It’s dangerous, but…
The truth: Imported meds endanger your health – and your life. Because they’re not approved or otherwise overseen by the FDA, they aren’t held to the same standard as U.S.-made meds. They might not have been held to any standard.
“Patients who buy prescription drugs from Websites operating outside the law are at increased risk of suffering life-threatening adverse events, such as…contaminated drugs, and impure or unknown ingredients,” says the FDA FAQ.
In other words, when you swallow a pill from a foreign country, you have no way of knowing what’s in it. It could be a counterfeit, a diluted version of the real thing, or something with no actual medicine in it at all.
Canadian online pharmacies are often a front for unlicensed, unregulated outfits based in Second and Third World countries. In 2005, an FDA operation found that 85 percent of imported prescriptions billed as Canadian actually came from 27 different countries.
I clearly remember a patient. Let’s call him John.
John ordered his statin from a Canadian pharmacy without telling the cardiologist, and his cholesterol levels continued to climb. The doctor was certain that John was ignoring his strict diet, so the doctor asked me to call John’s wife. After she read the bottle to me over the phone, we learned that John was taking something supposedly similar to, but not quite the same as, the prescribed statin – and it came from India.
The doctor figured there was no medication at all in those capsules.
The but: Some Canadian pharmacies are better than others. The safest ones are based in Canada and have been verified or certified in some way.
In the United States, legitimate online pharmacies partake in something called the “Verified Internet Pharmacy Practice Sites” program. Consumers can tell those pharmacies apart from others by looking for the VIPPS symbol on the pharmacies’ website. If you don’t see that symbol, the National Association of Boards of Pharmacy (NABP) has a verification page where you can check a Web address.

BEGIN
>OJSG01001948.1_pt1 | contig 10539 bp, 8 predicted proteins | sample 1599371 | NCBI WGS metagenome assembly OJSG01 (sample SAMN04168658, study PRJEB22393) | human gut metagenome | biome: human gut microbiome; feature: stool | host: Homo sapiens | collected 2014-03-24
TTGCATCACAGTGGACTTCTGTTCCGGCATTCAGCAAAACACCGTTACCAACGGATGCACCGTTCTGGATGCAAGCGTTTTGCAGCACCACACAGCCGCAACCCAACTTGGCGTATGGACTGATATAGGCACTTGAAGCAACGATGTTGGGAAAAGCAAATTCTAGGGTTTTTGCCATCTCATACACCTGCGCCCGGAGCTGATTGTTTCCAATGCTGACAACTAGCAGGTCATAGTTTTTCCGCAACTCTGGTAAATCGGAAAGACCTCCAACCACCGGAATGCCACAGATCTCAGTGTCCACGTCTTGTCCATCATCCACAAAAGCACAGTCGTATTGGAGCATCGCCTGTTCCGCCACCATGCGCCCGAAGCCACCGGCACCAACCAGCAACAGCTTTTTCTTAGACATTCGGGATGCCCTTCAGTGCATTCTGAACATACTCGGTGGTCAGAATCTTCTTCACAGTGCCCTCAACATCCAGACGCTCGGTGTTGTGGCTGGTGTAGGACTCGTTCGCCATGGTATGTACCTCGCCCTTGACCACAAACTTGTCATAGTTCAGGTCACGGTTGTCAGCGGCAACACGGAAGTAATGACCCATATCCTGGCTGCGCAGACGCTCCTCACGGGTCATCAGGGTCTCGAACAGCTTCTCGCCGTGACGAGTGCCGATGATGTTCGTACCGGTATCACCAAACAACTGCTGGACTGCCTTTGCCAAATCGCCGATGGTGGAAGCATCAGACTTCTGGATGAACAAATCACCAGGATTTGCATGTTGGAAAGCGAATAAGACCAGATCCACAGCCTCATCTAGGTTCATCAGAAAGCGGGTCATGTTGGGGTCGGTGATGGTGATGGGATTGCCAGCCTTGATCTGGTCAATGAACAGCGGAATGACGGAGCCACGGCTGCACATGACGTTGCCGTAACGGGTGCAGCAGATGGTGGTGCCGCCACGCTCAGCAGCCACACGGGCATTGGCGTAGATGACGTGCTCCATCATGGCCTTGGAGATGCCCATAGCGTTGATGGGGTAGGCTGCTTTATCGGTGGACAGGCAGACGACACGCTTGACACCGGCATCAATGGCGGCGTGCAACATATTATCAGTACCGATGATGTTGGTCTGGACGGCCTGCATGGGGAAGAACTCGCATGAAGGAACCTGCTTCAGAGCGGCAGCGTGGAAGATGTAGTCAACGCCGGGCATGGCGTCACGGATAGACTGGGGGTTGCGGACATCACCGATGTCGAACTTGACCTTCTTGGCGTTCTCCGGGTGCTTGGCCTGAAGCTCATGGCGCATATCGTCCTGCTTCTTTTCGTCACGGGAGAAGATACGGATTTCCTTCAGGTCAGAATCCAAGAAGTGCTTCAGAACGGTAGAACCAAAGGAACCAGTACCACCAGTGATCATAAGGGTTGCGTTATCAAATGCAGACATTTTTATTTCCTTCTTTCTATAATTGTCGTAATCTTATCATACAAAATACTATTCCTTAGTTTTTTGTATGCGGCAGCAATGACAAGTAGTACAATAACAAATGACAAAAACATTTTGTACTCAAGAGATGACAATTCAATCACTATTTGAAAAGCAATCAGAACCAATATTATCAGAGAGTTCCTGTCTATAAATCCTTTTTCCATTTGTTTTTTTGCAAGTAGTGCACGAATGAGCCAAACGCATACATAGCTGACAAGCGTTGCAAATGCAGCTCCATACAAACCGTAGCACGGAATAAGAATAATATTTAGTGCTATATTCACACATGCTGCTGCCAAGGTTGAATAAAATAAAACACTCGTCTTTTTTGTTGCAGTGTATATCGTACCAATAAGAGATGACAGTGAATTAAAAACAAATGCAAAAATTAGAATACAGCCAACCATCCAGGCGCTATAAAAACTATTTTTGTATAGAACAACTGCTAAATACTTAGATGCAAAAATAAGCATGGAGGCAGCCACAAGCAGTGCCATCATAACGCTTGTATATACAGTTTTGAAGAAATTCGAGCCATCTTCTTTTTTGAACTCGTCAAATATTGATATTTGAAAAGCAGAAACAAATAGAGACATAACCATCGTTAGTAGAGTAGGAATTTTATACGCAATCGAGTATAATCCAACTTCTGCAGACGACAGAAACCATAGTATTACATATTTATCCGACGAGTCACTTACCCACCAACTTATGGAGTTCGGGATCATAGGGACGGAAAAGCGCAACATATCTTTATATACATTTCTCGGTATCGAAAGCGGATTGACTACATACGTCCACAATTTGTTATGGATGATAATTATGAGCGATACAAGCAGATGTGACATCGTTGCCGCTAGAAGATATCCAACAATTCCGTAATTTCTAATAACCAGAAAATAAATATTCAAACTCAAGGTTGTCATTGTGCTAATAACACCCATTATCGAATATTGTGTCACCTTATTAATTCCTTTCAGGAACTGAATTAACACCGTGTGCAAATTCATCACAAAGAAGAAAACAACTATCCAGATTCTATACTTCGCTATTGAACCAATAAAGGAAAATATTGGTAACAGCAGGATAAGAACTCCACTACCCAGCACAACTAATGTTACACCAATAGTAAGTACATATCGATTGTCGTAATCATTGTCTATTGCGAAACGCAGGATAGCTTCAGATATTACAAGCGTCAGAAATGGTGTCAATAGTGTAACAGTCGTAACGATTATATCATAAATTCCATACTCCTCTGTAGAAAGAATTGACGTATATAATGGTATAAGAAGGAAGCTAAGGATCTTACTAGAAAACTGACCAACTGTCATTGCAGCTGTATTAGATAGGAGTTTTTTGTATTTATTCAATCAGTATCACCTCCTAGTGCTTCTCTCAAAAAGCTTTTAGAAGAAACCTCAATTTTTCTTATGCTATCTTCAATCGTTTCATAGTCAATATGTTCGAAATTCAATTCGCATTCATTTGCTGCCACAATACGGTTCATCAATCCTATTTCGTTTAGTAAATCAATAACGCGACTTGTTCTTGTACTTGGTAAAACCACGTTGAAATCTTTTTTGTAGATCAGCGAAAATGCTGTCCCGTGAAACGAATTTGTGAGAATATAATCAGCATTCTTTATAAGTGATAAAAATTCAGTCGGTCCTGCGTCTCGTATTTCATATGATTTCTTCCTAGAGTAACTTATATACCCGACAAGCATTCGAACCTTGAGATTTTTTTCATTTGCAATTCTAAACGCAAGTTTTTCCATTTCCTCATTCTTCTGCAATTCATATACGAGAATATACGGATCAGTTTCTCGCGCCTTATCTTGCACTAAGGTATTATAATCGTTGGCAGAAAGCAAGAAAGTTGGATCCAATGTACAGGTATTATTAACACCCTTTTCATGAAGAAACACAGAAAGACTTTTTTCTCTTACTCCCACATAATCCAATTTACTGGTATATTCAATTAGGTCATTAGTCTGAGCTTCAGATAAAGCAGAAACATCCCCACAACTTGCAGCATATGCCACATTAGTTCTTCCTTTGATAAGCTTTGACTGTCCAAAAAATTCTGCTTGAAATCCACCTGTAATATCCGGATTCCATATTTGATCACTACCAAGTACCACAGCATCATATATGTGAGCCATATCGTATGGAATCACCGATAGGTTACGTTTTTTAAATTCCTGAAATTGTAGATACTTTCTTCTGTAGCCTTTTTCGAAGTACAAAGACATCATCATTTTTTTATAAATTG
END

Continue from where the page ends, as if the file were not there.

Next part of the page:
The NABP’s Canadian counterpart is called the National Association of Pharmacy Regulatory Authorities (NAPRA), which is currently working on a Canadian version of VIPPS. Until it’s up and running, there are two other websites that help consumers find the safest Canadian pharmacies:
- PharmacyChecker.com, founded by a doctor, lists its verified foreign online pharmacies as well as fradulent online pharmacies.
- The Canadian International Pharmacy Association has a Web page where you can enter a Canadian online pharmacy’s website address to determine if it’s CIPA-certified. They also maintain a list of fraudulent online pharmacies.
The bottom line: Again, talk to your doctor and be honest with yourself about your finances. Taking a remote risk of getting caught breaking the law is nothing compared to taking a real risk with your health.
Karla Bowsher runs our Deals page, writes “Today’s Deals” posts every Monday, Wednesday, and Friday; and covers consumer and retail issues. If you have a comment, suggestion, or question, leave a comment or contact her at firstname.lastname@example.org.